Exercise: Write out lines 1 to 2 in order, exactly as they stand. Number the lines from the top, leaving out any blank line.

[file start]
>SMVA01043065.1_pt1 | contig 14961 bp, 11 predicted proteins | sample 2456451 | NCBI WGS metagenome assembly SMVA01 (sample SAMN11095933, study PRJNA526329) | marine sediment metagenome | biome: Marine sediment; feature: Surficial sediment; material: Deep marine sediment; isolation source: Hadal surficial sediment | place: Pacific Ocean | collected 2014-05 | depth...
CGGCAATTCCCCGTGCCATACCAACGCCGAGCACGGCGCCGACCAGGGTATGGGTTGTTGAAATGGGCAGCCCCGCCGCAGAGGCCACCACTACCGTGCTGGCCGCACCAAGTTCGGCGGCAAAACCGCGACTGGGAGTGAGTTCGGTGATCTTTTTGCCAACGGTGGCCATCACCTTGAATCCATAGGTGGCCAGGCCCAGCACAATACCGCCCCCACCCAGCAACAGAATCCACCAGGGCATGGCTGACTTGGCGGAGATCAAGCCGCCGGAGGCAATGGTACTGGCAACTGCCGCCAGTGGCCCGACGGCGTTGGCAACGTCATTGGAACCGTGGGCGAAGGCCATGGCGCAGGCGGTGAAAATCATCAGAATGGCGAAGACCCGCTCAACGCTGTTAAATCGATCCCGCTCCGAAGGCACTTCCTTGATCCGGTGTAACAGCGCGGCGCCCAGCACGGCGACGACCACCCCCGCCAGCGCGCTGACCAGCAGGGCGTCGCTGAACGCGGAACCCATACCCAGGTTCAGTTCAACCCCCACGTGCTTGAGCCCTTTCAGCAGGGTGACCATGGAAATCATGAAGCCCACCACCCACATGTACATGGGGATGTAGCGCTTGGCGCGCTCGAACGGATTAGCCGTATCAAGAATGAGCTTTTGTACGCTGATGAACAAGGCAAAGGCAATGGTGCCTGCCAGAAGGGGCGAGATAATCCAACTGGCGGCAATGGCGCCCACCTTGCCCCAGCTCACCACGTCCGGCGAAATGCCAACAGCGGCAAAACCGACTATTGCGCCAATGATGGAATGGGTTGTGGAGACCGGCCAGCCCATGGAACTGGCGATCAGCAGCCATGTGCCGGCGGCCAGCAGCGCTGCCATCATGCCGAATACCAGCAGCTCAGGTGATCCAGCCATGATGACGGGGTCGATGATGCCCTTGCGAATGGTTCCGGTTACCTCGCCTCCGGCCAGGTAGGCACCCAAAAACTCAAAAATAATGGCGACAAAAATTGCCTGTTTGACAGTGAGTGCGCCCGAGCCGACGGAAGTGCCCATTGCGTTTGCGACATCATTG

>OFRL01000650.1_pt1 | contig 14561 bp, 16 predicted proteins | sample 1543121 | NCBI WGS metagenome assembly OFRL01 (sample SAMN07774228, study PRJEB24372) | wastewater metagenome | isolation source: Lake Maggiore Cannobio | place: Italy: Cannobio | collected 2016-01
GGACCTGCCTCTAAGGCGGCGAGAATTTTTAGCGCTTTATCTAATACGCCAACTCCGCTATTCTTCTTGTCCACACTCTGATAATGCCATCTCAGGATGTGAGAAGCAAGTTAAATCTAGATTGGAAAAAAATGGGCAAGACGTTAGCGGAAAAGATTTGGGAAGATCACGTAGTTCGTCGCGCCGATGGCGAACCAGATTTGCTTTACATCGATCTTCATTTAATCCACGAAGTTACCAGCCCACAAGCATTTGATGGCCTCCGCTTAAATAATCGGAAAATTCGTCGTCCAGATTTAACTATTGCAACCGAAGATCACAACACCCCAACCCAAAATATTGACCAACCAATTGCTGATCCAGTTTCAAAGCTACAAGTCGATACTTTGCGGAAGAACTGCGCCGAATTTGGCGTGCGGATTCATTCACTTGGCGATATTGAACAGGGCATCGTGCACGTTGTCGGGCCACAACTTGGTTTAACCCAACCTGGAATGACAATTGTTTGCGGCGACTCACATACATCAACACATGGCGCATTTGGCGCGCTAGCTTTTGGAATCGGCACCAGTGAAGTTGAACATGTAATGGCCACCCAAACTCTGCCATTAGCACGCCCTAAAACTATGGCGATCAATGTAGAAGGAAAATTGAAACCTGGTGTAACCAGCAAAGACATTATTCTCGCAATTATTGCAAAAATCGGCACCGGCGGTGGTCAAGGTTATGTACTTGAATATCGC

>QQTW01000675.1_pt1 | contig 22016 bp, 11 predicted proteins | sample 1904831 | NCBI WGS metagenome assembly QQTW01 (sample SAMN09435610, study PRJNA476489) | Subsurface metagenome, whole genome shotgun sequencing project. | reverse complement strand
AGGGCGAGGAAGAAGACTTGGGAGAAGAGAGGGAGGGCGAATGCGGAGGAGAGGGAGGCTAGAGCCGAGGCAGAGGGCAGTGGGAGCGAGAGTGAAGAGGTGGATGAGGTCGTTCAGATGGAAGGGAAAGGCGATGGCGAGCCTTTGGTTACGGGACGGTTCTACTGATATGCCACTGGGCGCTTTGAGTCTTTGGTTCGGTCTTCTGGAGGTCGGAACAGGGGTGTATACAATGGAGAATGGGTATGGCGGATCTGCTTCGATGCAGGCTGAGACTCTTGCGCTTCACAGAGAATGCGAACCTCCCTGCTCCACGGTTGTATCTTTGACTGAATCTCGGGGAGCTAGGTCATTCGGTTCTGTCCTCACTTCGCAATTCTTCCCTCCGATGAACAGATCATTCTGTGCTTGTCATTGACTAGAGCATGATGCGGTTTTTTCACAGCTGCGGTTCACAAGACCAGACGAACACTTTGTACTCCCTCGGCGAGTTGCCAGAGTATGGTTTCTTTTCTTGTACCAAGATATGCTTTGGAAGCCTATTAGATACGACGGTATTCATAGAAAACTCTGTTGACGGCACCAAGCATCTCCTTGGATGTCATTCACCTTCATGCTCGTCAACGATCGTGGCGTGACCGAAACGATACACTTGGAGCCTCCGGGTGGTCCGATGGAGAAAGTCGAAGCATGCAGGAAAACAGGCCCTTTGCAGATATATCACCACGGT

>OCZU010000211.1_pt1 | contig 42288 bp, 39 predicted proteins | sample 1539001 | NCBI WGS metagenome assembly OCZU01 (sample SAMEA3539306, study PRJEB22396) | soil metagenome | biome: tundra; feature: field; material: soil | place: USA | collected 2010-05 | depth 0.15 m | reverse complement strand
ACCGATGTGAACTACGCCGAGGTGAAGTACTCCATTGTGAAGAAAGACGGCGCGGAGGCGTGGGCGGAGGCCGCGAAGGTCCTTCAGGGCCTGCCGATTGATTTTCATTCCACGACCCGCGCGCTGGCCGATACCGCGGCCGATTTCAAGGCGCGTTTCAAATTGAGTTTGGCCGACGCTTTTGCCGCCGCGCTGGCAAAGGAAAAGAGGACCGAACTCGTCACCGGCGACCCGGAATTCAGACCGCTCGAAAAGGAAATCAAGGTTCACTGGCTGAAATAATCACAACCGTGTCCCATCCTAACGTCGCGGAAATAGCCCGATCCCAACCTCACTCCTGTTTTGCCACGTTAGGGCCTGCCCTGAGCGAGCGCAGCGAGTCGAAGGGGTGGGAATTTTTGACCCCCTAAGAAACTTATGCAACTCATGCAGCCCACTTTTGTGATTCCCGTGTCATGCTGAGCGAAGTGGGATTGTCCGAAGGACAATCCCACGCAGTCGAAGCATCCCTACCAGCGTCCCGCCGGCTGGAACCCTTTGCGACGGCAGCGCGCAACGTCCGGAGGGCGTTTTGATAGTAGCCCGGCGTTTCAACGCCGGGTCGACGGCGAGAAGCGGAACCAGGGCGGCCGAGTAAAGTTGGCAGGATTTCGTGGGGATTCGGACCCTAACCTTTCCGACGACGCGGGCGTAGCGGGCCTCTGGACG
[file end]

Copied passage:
>SMVA01043065.1_pt1 | contig 14961 bp, 11 predicted proteins | sample 2456451 | NCBI WGS metagenome assembly SMVA01 (sample SAMN11095933, study PRJNA526329) | marine sediment metagenome | biome: Marine sediment; feature: Surficial sediment; material: Deep marine sediment; isolation source: Hadal surficial sediment | place: Pacific Ocean | collected 2014-05 | depth...
CGGCAATTCCCCGTGCCATACCAACGCCGAGCACGGCGCCGACCAGGGTATGGGTTGTTGAAATGGGCAGCCCCGCCGCAGAGGCCACCACTACCGTGCTGGCCGCACCAAGTTCGGCGGCAAAACCGCGACTGGGAGTGAGTTCGGTGATCTTTTTGCCAACGGTGGCCATCACCTTGAATCCATAGGTGGCCAGGCCCAGCACAATACCGCCCCCACCCAGCAACAGAATCCACCAGGGCATGGCTGACTTGGCGGAGATCAAGCCGCCGGAGGCAATGGTACTGGCAACTGCCGCCAGTGGCCCGACGGCGTTGGCAACGTCATTGGAACCGTGGGCGAAGGCCATGGCGCAGGCGGTGAAAATCATCAGAATGGCGAAGACCCGCTCAACGCTGTTAAATCGATCCCGCTCCGAAGGCACTTCCTTGATCCGGTGTAACAGCGCGGCGCCCAGCACGGCGACGACCACCCCCGCCAGCGCGCTGACCAGCAGGGCGTCGCTGAACGCGGAACCCATACCCAGGTTCAGTTCAACCCCCACGTGCTTGAGCCCTTTCAGCAGGGTGACCATGGAAATCATGAAGCCCACCACCCACATGTACATGGGGATGTAGCGCTTGGCGCGCTCGAACGGATTAGCCGTATCAAGAATGAGCTTTTGTACGCTGATGAACAAGGCAAAGGCAATGGTGCCTGCCAGAAGGGGCGAGATAATCCAACTGGCGGCAATGGCGCCCACCTTGCCCCAGCTCACCACGTCCGGCGAAATGCCAACAGCGGCAAAACCGACTATTGCGCCAATGATGGAATGGGTTGTGGAGACCGGCCAGCCCATGGAACTGGCGATCAGCAGCCATGTGCCGGCGGCCAGCAGCGCTGCCATCATGCCGAATACCAGCAGCTCAGGTGATCCAGCCATGATGACGGGGTCGATGATGCCCTTGCGAATGGTTCCGGTTACCTCGCCTCCGGCCAGGTAGGCACCCAAAAACTCAAAAATAATGGCGACAAAAATTGCCTGTTTGACAGTGAGTGCGCCCGAGCCGACGGAAGTGCCCATTGCGTTTGCGACATCATTG